• I can’t tell people at work about my faith, Lord. That’ll jeopardize my career and sabotage my next promotion.
  • I can’t give generously to the church, Lord. That’ll undermine my 401k and diminish my quality of life in retirement.

Whenever we use logic and commonsense to refute God’s call and justify our disobedience we demonstrate a lack of trust. Such actions reveal doubt and a failure to exhibit the courage of our convictions. We may want to follow God down whatever path He lays out but fear paralyzes us.

To overcome that paralysis we need a reminder that God’s omnipotence does not require favorable circumstances to emerge victorious. He can accomplish anything through anyone. In fact, He is far more likely to use the weak and unqualified to achieve the remarkable and miraculous, then He is to use the powerful and competent to accomplish the ordinary.

We must remember that God often assigns endeavors that appear impossible, sends us on journeys that look perilous, and instructs us to pursue objectives that seem overwhelming. And He does so for several reasons. First, it forces us to rely entirely on Him. It is only in the crucible of total helplessness that our trust in God truly flourishes. After all, if we can accomplish God’s will on our own strength than we learn only self-reliance not God-reliance.

Second, it refines and matures our relationship with Christ. In situations where our focus must remain on God constantly, our understanding of Him and His character develops and deepens. We come to know Him more intimately, and we become more like Him in every detail.

Finally, it prepares us for a new mission. As we respond obediently to God’s direction today, He equips and prepares us for our next assignment tomorrow. In time our baby-steps of faith grow into giant leaps of faith.

Take some time today to ask God for an assignment that strengthens your faith, fuels your trust, and draws you closer to Him. And make that a prayer habit moving forward.

Ambassadors for Christ.

You may recall the controversy that erupted several years ago when an employee of the National Security Agency (NSA) leaked extensive details about an intrusive government surveillance program that spied on Americans. Considerable debate centered on whether the leaker acted responsibly in releasing such specifics.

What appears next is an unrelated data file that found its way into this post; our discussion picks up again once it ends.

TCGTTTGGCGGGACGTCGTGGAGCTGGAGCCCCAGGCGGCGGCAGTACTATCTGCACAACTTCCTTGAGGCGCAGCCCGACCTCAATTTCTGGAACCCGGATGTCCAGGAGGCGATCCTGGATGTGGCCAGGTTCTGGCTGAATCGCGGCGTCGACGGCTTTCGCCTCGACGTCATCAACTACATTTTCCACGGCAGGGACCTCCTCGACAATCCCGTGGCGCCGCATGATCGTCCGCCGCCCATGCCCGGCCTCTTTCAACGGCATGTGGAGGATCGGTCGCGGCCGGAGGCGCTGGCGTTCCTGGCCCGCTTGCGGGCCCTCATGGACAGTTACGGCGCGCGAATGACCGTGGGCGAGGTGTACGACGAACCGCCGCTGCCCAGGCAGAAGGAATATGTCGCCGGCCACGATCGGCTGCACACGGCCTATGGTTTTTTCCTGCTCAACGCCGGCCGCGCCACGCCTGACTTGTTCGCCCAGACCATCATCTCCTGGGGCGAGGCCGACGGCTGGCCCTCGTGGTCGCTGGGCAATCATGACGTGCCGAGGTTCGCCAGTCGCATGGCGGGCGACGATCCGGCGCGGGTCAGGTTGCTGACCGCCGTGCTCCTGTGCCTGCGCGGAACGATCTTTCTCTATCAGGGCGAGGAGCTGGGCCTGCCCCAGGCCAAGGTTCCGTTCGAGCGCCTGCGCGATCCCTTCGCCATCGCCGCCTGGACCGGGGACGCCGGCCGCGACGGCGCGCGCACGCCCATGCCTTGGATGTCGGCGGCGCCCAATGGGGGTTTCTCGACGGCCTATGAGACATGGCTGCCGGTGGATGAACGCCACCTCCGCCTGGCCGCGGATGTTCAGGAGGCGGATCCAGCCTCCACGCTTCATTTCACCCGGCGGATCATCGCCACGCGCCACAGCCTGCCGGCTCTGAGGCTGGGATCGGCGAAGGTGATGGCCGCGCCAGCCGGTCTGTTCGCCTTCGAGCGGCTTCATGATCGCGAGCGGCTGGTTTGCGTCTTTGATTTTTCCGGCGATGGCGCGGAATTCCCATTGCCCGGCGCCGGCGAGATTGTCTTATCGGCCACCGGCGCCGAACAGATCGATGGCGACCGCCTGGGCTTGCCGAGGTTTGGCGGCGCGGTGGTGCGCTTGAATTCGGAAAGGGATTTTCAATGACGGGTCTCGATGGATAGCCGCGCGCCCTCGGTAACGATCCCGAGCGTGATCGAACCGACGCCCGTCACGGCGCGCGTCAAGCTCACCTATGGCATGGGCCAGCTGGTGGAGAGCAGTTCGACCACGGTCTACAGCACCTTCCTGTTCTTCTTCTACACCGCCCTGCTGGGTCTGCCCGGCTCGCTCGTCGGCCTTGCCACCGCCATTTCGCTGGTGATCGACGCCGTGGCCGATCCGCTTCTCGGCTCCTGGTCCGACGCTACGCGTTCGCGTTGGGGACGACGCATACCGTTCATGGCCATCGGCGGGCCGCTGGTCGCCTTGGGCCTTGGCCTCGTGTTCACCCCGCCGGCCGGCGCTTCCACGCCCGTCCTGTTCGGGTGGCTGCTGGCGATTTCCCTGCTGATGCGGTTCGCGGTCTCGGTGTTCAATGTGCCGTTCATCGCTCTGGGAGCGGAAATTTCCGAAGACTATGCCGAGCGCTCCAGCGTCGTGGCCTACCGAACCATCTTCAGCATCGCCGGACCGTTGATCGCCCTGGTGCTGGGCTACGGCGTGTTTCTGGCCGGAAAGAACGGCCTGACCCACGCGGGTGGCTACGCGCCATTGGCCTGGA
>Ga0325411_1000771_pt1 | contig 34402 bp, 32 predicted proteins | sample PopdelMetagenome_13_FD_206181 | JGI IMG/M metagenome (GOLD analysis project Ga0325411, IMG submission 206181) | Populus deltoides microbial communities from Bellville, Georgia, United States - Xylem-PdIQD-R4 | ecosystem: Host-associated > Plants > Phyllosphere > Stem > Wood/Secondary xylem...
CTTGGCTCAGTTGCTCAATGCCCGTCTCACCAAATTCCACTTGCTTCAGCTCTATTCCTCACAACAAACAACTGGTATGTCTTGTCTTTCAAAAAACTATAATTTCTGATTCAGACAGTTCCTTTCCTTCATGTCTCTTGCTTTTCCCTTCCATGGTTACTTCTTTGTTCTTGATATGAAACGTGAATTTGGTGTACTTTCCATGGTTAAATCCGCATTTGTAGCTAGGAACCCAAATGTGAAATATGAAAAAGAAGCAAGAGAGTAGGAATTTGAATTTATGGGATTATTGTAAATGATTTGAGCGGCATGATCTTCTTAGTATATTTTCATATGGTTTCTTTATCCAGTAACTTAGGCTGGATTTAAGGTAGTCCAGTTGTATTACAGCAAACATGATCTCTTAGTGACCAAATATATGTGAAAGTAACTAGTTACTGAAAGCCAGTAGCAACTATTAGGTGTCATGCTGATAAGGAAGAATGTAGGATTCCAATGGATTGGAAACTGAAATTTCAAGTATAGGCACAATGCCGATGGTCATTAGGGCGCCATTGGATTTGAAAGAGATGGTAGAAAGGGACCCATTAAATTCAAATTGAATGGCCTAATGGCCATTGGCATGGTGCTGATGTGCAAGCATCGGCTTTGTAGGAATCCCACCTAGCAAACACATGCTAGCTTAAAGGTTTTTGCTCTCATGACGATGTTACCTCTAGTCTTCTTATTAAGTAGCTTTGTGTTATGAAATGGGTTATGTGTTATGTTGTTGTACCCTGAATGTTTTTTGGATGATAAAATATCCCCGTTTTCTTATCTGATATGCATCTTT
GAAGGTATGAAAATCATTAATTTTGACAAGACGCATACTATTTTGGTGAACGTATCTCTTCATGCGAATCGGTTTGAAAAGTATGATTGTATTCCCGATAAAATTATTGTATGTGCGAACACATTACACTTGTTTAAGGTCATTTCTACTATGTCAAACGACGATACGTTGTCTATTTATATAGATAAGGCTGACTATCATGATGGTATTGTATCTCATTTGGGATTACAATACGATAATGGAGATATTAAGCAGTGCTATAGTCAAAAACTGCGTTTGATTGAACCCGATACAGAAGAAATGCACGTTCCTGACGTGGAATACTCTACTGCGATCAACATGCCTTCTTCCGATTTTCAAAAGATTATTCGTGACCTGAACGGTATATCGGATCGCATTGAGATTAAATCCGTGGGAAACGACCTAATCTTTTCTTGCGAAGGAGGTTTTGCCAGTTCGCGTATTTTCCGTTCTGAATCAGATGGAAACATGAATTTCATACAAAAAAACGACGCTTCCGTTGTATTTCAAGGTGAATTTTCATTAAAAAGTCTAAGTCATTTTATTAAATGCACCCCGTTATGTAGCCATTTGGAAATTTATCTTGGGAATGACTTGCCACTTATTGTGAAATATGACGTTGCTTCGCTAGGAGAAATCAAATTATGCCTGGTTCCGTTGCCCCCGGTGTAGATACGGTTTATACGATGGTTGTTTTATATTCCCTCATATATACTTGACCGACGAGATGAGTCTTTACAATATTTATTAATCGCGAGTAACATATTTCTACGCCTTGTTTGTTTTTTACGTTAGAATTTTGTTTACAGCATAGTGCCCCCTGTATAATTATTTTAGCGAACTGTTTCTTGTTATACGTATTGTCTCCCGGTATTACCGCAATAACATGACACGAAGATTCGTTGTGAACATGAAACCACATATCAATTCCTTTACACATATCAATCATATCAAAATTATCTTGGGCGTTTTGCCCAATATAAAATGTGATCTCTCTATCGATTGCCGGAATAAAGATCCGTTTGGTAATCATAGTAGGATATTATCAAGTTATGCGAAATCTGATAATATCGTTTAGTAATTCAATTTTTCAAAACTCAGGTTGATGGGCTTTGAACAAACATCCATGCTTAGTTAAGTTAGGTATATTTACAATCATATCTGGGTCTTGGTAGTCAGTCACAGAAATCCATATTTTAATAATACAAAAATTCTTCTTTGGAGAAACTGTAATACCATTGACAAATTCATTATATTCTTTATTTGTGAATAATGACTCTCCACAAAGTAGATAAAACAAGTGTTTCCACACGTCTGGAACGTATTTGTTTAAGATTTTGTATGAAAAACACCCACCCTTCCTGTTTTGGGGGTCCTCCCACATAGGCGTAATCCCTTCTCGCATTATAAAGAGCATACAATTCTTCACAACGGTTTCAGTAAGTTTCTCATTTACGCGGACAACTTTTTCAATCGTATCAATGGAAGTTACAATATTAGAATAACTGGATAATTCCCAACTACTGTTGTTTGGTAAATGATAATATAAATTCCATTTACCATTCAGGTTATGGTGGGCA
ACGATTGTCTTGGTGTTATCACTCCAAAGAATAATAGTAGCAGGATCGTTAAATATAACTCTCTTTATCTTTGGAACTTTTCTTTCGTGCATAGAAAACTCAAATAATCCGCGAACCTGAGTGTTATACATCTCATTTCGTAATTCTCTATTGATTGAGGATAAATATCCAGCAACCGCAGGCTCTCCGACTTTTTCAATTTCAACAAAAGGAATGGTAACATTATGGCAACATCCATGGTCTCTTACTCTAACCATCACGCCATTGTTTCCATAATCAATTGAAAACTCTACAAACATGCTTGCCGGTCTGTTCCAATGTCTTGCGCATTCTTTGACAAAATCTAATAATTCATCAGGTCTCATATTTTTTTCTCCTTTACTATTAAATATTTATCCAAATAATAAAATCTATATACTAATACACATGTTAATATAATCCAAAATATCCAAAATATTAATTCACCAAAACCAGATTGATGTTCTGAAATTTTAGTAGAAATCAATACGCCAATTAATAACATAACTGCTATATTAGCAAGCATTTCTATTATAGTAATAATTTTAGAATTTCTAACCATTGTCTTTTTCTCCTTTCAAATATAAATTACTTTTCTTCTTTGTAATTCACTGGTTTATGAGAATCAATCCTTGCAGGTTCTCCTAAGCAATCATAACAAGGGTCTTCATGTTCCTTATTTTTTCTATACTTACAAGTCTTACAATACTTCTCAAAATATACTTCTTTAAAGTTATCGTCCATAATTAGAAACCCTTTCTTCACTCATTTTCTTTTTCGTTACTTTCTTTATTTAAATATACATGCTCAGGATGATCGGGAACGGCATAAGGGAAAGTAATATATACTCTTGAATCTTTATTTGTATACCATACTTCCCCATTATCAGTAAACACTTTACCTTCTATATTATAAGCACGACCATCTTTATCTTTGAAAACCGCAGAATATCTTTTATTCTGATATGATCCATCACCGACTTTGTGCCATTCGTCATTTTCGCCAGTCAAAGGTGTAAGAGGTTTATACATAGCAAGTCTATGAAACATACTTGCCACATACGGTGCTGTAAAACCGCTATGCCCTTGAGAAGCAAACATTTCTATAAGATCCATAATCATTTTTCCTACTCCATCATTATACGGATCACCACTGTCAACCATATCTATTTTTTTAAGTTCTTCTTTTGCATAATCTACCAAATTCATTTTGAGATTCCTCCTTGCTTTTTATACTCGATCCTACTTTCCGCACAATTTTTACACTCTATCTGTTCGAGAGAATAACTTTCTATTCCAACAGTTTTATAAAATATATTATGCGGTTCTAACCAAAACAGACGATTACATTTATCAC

One segment of the country believed his actions amounted to treason and argued he compromised America’s interests; and therefore violated his obligations as a citizen of the United States. Another segment contended his actions exposed an illegal program that violated the privacy rights of millions of Americans and viewed him as a heroic whistleblower. Regardless of perspective, though, both sides agreed on one point: individuals have an obligation as citizens.

The same principle holds for Christians. The apostle Paul tells us “our citizenship is in heaven” (Philippians 3:20). We belong to the kingdom of God and our heavenly citizenship ought to inform and influence our priorities, interests, and decisions.

In a similar vein the apostle Peter refers to believers as “sojourners and pilgrims” (2 Peter 2:11, NKJV). This world represents a temporary destination – a nanosecond relative to eternity. Consequently, we ought to avoid establishing a lifestyle commensurate with the citizens of this world – who chase after the temporal to the detriment of the spiritual.

Paul’s words are instructive on this point, informing us, “we are ambassadors for Christ” (2 Corinthians 5:20, NKJV). Webster’s dictionary defines an ambassador as an ‘official envoy’ who acts as a ‘resident representative of his sovereign state.’

Jesus appoints each of us to represent Him in this world. As His official emissaries we speak on His behalf – in our speech and with our actions. The world understands the character, attributes, and priorities of the Lord as they interact with and observe us. Rather than read the Bible to ascertain who Jesus is, they simply watch His followers.

So what does the world learn about Jesus when they examine your life? Do they learn He is merciful and forgiving; that He comforts the downtrodden? Do they discover He is holy and righteous, and focuses on the heart and not on outward appearances? Do they learn that He cares deeply for people, not things? As God’s ambassador do your actions reveal unbridled excitement about a future heavenly home or a passion for securing the approval, treasures, and success of this world?

Spend some time reflecting on these questions and evaluating whether your life accurately represents the one you serve as ambassador. Then identify one lifestyle change you can make that will more effectively point people to Christ.

Commentary: Faith, Politics, Culture, and Bible Prophecy.